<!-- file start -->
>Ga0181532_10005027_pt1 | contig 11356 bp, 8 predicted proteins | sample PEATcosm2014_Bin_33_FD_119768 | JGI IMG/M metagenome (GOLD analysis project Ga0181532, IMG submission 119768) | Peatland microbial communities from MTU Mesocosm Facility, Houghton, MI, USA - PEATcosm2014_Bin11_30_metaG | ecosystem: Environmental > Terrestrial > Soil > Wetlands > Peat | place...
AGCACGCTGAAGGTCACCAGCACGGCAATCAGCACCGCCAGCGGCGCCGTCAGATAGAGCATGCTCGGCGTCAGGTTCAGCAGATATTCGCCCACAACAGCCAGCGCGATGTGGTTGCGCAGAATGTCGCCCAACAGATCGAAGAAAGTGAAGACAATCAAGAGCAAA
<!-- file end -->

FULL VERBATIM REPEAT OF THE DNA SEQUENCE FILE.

>Ga0181532_10005027_pt1 | contig 11356 bp, 8 predicted proteins | sample PEATcosm2014_Bin_33_FD_119768 | JGI IMG/M metagenome (GOLD analysis project Ga0181532, IMG submission 119768) | Peatland microbial communities from MTU Mesocosm Facility, Houghton, MI, USA - PEATcosm2014_Bin11_30_metaG | ecosystem: Environmental > Terrestrial > Soil > Wetlands > Peat | place...
AGCACGCTGAAGGTCACCAGCACGGCAATCAGCACCGCCAGCGGCGCCGTCAGATAGAGCATGCTCGGCGTCAGGTTCAGCAGATATTCGCCCACAACAGCCAGCGCGATGTGGTTGCGCAGAATGTCGCCCAACAGATCGAAGAAAGTGAAGACAATCAAGAGCAAA